The use of ultrasound for obstructive urolithiasis in goats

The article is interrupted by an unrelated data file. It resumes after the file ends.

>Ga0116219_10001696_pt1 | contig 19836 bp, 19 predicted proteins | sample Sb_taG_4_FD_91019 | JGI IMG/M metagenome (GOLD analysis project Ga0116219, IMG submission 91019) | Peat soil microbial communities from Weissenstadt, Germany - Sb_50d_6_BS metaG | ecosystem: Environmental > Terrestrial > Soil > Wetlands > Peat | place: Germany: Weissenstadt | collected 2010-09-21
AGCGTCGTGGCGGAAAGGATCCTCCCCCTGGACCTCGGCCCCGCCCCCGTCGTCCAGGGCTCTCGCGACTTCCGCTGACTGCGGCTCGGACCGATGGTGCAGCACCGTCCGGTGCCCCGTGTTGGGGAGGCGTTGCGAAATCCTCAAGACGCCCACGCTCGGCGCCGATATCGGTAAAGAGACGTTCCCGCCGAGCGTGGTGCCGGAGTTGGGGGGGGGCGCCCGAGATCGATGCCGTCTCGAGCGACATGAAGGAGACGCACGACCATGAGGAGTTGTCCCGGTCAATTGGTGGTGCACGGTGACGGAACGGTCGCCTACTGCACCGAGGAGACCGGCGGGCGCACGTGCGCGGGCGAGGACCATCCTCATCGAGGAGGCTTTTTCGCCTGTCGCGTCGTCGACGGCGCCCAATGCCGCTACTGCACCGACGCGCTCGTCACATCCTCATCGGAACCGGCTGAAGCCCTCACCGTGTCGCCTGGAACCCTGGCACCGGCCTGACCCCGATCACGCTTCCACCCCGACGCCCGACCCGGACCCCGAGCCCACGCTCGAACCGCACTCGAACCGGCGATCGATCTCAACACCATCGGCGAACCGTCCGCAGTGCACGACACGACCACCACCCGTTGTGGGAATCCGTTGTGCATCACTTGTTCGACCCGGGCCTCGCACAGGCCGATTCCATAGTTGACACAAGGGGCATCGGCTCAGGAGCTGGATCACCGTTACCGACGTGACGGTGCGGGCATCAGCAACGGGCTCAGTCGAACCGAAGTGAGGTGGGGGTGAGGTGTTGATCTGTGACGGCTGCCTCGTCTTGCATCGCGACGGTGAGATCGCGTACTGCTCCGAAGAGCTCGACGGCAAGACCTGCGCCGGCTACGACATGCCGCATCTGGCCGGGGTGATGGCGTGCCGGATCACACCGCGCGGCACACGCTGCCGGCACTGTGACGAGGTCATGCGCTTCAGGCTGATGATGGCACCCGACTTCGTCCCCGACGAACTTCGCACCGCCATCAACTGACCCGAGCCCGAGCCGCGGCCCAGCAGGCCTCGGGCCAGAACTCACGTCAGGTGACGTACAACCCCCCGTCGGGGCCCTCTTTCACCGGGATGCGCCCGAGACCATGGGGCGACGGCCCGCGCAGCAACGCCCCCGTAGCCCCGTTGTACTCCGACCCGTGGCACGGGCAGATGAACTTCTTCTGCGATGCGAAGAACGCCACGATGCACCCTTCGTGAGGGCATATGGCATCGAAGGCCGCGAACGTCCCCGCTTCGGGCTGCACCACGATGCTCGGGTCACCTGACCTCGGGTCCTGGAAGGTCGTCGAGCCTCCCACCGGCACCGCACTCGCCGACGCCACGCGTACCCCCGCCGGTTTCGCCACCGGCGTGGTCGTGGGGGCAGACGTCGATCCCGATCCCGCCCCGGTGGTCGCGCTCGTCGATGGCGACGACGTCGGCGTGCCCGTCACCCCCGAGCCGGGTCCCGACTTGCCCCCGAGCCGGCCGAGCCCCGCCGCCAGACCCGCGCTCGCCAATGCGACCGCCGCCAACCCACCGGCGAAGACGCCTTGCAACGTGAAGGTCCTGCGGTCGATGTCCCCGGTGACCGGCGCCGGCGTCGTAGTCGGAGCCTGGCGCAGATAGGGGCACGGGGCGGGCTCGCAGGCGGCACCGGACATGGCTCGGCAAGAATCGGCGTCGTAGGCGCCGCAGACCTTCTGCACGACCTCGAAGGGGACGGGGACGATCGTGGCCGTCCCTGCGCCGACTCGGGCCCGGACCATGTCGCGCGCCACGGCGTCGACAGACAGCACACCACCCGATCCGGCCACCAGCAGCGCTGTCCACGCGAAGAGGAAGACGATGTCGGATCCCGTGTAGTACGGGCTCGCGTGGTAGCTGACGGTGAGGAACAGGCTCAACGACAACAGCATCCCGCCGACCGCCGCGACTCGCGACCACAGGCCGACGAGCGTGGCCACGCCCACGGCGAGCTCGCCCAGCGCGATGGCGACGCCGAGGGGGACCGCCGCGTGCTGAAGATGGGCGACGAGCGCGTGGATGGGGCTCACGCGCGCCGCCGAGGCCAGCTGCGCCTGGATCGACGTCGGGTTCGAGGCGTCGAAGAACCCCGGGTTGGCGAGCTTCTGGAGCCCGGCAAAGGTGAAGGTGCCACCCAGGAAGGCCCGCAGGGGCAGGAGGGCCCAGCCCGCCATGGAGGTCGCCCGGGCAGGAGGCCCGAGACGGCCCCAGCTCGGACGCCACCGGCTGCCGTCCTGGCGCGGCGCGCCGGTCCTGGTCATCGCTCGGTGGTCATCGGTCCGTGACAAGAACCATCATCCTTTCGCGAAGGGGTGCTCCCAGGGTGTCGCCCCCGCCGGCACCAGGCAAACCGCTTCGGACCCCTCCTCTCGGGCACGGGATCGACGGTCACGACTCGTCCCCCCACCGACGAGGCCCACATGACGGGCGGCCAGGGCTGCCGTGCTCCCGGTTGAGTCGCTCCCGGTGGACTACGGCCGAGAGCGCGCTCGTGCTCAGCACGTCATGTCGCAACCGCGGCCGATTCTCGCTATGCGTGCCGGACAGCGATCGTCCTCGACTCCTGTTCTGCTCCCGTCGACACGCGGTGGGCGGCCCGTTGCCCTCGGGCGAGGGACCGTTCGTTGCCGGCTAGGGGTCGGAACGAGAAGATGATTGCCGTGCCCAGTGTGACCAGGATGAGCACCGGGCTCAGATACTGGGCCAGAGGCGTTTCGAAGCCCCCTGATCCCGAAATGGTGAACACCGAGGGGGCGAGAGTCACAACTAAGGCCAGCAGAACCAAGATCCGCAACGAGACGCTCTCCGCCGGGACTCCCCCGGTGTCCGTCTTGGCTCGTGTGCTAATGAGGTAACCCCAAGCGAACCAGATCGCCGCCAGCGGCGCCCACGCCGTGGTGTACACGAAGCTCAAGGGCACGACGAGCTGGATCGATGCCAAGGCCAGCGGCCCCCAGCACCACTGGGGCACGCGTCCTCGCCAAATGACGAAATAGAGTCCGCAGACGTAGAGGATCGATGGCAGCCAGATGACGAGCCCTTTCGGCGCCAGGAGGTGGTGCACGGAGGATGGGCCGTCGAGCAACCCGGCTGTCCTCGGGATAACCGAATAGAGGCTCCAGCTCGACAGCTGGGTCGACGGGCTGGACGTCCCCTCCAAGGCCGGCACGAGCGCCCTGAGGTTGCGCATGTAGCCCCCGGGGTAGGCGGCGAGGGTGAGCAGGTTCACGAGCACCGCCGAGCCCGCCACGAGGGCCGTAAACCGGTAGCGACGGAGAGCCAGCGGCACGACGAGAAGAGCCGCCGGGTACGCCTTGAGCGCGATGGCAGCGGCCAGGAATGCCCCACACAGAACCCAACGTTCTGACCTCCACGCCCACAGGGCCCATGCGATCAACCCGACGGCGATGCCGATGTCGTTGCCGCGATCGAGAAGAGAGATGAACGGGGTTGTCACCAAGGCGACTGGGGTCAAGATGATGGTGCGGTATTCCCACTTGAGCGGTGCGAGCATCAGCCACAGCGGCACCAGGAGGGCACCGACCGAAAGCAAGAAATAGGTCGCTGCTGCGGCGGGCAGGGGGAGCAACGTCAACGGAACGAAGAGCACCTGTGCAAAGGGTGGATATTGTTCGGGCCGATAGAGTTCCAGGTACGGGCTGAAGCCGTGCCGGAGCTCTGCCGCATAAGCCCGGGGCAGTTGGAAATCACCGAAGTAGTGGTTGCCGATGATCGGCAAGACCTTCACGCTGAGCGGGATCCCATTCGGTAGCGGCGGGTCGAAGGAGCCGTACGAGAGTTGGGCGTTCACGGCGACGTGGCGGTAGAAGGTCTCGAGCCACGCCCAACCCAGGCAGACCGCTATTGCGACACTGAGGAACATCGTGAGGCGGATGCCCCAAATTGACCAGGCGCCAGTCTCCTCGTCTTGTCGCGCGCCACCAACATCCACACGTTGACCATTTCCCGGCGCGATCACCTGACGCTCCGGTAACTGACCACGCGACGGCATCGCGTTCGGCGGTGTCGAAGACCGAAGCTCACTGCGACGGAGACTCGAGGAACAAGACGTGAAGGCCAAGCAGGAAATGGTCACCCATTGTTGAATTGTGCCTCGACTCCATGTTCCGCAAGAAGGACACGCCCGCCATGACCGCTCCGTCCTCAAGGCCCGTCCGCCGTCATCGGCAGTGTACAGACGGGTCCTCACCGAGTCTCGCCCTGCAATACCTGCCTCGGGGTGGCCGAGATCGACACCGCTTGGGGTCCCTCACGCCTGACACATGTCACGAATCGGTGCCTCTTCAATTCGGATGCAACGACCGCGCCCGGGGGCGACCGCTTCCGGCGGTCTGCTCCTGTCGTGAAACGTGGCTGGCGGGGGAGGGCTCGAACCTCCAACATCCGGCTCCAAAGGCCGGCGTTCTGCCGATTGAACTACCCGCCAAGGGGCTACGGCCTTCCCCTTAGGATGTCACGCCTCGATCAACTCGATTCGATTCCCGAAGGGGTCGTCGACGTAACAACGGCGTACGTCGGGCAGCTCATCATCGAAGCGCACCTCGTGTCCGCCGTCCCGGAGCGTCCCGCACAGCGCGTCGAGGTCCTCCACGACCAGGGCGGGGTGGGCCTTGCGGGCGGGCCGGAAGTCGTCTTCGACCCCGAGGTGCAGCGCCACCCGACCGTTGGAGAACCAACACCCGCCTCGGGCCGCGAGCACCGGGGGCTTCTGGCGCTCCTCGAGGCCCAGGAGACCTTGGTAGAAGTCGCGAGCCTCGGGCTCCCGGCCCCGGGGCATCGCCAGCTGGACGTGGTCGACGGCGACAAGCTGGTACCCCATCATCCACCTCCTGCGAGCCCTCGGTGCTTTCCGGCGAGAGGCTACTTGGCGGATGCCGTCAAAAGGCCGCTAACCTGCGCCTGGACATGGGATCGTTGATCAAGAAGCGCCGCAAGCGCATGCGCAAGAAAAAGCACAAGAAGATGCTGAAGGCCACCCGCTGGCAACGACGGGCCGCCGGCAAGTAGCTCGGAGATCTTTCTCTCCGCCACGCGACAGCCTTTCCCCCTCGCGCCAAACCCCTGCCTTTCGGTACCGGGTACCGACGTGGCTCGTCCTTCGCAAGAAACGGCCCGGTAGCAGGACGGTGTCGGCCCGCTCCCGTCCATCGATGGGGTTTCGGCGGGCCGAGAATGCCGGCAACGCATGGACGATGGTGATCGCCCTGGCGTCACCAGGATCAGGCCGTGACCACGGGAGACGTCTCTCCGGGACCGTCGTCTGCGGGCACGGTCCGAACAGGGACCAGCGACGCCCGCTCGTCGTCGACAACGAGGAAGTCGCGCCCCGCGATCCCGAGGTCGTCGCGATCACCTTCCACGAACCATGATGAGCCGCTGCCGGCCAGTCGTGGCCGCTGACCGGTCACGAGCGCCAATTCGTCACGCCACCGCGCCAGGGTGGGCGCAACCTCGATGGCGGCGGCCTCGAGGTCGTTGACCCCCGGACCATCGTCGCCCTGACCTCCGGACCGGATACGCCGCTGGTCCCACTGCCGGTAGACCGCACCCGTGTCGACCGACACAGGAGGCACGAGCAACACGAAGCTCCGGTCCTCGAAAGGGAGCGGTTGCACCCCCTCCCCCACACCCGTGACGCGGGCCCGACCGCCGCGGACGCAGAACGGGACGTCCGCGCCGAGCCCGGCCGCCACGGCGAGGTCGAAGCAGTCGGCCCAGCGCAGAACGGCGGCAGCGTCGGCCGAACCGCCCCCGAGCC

The role of ultrasound in urolithiasis   In the following article, the anatomy which causes uroliths to become so problematic are discussed, and the role of ultrasound in its diagnosis. Uroliths are stones or crystals that form in the urinary tract, and vary in their mineral composition depending on geographical location and the animal’s diet. They are usually small and easily flushed out in the urine, but in male goats, they can be deadly. Male goats are particularly predisposed to blockages of the urinary tract due to their anatomy. They have a long, narrow, and at times tortuous urethra. In castrated males – particularly those castrated young – the urethra can be even narrower, putting these goats at even higher risk. These predisposations can be exacerbated by diet, frequency of feeding, and water intake. There is currently no evidence to suggest a predisposition based upon breed. Particularly common sites of blockage are the urethral process and the sigmoid flexure. The utethral process is a particularly narrow part of the urethra right at the end of the penis. If urolithiasis is identified before bladder rupture, amputation of this part of the penis can be a life-saving. Without strict adherence to a controlled diet, however, utolithiasis is likely to recur, with the sigmoid flexure the next most common site of obstruction. Recommended reading on preventative feeding for goats prone to urolithiasis are listed at the bottom of this article.   Identifying urolithiasis Goats suffering from urolithiasis will be in a significant amount of pain and discomfort, but their symptoms – such as loss of appetite and bloat – can be easily confused with gastrointestinal complaints. It is important that farmers and veterinarians rule out urolithiasis before potentially wasting precious time treating the wrong disease. Dried crystals around the urethral process are a...

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